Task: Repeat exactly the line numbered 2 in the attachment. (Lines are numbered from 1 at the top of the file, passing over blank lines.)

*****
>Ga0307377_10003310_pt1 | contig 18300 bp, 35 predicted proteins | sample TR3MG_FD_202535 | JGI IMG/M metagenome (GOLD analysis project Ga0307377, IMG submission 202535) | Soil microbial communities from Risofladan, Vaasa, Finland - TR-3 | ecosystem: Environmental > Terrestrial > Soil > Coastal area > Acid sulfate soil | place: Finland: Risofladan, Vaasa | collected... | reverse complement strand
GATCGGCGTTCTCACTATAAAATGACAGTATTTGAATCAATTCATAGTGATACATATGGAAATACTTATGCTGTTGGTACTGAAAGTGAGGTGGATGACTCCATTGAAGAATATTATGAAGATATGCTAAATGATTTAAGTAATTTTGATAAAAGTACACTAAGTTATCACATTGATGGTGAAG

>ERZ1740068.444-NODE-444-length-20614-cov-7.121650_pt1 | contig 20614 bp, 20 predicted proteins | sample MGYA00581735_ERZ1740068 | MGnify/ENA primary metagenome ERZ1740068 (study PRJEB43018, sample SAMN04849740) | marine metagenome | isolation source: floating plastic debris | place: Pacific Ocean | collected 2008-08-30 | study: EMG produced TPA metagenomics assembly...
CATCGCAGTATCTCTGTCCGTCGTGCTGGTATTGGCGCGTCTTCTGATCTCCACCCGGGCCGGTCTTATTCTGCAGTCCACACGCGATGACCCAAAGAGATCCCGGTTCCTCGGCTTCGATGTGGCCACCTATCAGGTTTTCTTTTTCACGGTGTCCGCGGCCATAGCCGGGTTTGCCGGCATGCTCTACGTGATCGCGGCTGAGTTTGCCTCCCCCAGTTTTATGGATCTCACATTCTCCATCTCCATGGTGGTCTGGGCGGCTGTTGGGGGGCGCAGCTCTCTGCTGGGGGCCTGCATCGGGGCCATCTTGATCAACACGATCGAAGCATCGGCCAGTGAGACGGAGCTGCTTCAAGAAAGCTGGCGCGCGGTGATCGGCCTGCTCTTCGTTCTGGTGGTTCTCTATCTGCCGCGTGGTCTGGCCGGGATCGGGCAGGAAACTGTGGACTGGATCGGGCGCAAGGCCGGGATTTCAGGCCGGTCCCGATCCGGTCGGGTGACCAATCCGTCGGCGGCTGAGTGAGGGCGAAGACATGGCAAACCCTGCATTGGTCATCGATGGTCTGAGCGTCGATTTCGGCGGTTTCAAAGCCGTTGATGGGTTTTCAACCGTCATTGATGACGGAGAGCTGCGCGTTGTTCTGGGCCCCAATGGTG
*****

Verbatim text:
GATCGGCGTTCTCACTATAAAATGACAGTATTTGAATCAATTCATAGTGATACATATGGAAATACTTATGCTGTTGGTACTGAAAGTGAGGTGGATGACTCCATTGAAGAATATTATGAAGATATGCTAAATGATTTAAGTAATTTTGATAAAAGTACACTAAGTTATCACATTGATGGTGAAG